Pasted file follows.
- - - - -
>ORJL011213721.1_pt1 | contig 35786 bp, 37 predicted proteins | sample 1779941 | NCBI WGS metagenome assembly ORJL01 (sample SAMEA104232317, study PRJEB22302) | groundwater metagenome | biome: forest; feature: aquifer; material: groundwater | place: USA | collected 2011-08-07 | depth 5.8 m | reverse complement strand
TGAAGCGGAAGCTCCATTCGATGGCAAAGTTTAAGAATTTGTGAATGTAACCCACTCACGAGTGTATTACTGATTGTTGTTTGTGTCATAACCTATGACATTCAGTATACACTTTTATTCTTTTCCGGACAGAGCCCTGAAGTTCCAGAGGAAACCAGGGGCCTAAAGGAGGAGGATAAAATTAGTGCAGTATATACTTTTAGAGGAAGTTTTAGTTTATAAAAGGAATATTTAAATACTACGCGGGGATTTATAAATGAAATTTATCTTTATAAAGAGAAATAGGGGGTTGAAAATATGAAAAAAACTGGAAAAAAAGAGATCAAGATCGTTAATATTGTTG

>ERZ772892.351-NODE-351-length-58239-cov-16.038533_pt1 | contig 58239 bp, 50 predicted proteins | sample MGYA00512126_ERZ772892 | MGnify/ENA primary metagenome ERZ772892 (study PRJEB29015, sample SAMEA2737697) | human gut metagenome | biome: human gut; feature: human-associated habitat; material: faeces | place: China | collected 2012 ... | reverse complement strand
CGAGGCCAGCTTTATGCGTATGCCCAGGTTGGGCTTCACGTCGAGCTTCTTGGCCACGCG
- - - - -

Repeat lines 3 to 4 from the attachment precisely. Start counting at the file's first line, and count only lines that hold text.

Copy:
>ERZ772892.351-NODE-351-length-58239-cov-16.038533_pt1 | contig 58239 bp, 50 predicted proteins | sample MGYA00512126_ERZ772892 | MGnify/ENA primary metagenome ERZ772892 (study PRJEB29015, sample SAMEA2737697) | human gut metagenome | biome: human gut; feature: human-associated habitat; material: faeces | place: China | collected 2012 ... | reverse complement strand
CGAGGCCAGCTTTATGCGTATGCCCAGGTTGGGCTTCACGTCGAGCTTCTTGGCCACGCG